Want to Fight Climate Change? Legalize More Multi-family Housing
How does legalizing apartments help combat climate change? A compelling new study by Berrill et al (2021) shows the dramatic energy efficiency benefits of multifamily housing, with strong evidence that a world with more apartments is a world with fewer greenhouse gas (GHG) emissions.
In particular, the United States could have avoided a large share of emissions simply by maintaining earlier policies that encouraged multifamily housing construction.
Here are the key takeaways:
- Modeling a counterfactual world in which the US never enacts prohibitions or other barriers to apartments in the 1970s and ‘80s, and builds more public housing, 14% of the country’s urban housing would be multifamily instead of single-family homes, with up to 50% less floor area.
- In this counterfactual, the average household’s energy demand would be 27-47% lower, or up to 8.3% lower for all urban residential energy in the aggregate.
- Legalizing and encouraging more apartment homes “can unlock a large potential for reducing residential energy demand and GHG emissions in the coming decades.”
The hypothesis here is straightforward: “If policy can influence housing outcomes by type, then there may be an indirect effect on residential energy consumption and GHG emissions, to the extent that housing typology influences energy demand.”
In other words, given that zoning restrictions prohibit multifamily apartments where residential demand is high, maintaining the policy regime that promotes single-family housing in lieu of multifamily also promotes less energy-efficient lifestyles.
The paper studies three major federal policy initiatives undertaken during Republican presidencies: the Public Housing Moratorium (PHM) in 1973, the Tax Reform Act of 1986 (TRA 86), and the Financial Institutions Reform Recovery and Enforcement Act (FIRREA) in 1989. The PHM effectively ended federal investment in public housing construction and ownership, coinciding with a major uptick in single-family housing starts and fewer multifamily units built per year. In 1986, the Tax Reform Act made it much harder to deduct building depreciation from federal taxes, and consequently multifamily buildings were less worth the financial risk. In 1989, the FIRREA cracked down on the savings and loans crisis by restricting certain types of loans, cutting off access to capital that could have otherwise gone to multifamily housing.
In the modeling, the researchers controlled for real GDP, population, 30-year mortgage rates, and seasonal changes, while keeping the focus on federal (rather than local) regulations. To keep things simple, these three policies are studied in isolation, rather than compounding with other policies. “To the extent that the policy effects are independent of each other, our model estimates the independent effect of each policy,” the authors explain. “If the effectiveness of one policy is correlated with a previous policy, then our model estimates the effects of the second policy conditional on the first policy being implemented.”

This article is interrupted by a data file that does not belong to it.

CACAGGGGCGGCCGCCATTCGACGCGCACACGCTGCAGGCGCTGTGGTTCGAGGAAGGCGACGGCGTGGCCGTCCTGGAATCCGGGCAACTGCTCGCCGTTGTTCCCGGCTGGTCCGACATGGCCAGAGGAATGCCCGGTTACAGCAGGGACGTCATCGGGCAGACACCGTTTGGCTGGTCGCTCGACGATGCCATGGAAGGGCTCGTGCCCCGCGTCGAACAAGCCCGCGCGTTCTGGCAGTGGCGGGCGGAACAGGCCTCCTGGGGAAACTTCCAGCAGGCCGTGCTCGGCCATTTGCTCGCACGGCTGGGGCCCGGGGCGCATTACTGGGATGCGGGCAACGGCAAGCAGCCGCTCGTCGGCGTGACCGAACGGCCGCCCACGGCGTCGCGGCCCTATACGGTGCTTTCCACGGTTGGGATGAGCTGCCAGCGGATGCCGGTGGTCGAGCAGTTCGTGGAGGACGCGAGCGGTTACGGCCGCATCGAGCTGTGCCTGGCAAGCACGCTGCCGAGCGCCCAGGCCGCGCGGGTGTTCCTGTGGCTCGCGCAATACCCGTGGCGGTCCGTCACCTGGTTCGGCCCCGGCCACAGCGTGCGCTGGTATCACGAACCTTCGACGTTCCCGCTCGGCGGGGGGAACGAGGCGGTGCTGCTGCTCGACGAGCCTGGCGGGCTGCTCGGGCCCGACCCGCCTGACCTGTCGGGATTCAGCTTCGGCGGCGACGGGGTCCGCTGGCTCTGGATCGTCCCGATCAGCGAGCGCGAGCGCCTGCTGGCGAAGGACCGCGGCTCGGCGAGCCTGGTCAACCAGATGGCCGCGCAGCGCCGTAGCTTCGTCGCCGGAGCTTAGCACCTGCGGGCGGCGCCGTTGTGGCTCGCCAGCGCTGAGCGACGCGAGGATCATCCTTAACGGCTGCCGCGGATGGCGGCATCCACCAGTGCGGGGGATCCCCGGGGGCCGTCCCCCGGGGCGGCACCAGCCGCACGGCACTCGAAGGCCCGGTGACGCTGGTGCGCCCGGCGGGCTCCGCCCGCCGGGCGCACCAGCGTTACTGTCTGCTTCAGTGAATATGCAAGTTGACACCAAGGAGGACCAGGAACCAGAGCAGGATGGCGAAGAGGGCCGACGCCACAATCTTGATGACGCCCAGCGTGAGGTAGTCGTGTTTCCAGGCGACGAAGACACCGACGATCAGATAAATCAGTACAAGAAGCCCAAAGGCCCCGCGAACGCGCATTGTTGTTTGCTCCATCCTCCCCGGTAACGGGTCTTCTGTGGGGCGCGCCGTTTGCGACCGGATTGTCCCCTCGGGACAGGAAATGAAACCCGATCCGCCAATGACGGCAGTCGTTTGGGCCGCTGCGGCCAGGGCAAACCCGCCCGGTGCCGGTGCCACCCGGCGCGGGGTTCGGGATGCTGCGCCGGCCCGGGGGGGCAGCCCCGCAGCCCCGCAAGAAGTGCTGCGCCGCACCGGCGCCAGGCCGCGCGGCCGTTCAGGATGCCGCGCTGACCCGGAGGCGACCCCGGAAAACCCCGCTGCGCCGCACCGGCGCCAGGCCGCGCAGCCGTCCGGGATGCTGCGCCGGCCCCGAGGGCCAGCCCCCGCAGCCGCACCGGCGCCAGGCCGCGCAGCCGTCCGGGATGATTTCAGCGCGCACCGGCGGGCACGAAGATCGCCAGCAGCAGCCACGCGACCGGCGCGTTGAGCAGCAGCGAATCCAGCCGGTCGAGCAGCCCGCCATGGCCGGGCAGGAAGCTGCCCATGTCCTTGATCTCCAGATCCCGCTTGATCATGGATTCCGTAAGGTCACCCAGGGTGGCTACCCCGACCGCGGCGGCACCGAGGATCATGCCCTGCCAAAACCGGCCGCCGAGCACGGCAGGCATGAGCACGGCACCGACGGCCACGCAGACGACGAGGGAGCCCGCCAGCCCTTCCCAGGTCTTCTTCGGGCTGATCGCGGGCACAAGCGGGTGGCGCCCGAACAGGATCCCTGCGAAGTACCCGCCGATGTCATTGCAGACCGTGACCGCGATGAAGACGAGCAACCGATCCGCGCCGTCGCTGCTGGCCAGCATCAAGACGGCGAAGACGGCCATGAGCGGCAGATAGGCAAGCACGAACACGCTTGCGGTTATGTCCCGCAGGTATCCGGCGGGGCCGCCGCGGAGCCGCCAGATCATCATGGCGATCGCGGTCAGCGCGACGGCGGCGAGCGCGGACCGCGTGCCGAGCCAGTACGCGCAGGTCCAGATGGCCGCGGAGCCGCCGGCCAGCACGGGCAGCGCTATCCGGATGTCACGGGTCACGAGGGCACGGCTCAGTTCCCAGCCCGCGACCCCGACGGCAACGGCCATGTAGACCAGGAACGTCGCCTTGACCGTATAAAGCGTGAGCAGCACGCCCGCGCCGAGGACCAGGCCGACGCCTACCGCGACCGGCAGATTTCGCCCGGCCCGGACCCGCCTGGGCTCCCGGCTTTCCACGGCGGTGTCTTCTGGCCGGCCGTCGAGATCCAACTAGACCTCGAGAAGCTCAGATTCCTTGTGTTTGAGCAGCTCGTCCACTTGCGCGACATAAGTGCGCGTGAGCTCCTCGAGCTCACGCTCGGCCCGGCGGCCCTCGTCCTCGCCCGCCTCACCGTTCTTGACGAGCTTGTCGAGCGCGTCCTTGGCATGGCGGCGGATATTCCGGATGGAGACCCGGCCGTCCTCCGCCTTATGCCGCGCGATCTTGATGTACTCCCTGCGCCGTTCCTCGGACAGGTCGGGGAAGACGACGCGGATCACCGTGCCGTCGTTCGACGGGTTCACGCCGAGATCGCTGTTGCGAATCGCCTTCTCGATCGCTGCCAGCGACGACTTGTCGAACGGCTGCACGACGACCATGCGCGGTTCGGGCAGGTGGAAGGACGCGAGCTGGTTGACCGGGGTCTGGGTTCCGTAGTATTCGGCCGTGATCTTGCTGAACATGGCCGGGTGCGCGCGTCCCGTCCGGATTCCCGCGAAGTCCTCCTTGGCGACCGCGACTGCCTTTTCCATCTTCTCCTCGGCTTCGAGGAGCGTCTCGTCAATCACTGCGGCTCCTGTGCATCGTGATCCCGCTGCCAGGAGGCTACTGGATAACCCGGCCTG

The researchers were then able to model a counterfactual scenario of the national housing stock in 2015 in which multifamily construction was not impared by these policies, and ended up roughly maintaining parity with new single-family homes. “The model suggests that housing starts would have followed a trend of decreasing single-family share without the influence of the three policies considered,” the paper argues, “producing 13.96 million more multifamily units since 1974, exerting a sizable influence on the current makeup of U.S. housing.”
It is difficult to model exactly how household energy consumption changes in this counterfactual, so the researchers took a few different routes. “We calculate four scenarios of urban residential energy demand in 2015, reflecting different assumptions of how selection effects influence which households may move to multifamily, and how the average floor area of affected multifamily units may change,” Berrill et al explain. In general, controlling for household income, household size, and weather, the key variable changing in these counterfactuals is less floor area that needs heating in the house. This part is common sense: a smaller apartment home takes less energy to heat up than a single-family house.
Single-family homes are less energy efficient because “single-family detached houses use more energy than multi-family homes for all end-uses, but especially space heating.” In the counterfactual United States, where 14% of the national housing stock is multi-family instead of single-family, total residential energy usage was between 4.6-8.3% lower. Even assuming no reduction in residential floor area, energy consumption per household would have been lower by 27% or 28%—or up to 47% lower in counterfactuals with reduced floor area.
Federal, state and local policies encourage single-family homes, and disincentivize or ban multi-family, on most of the urban land in American cities. But the conclusion is clear: “This policy preference is at odds with climate mitigation.”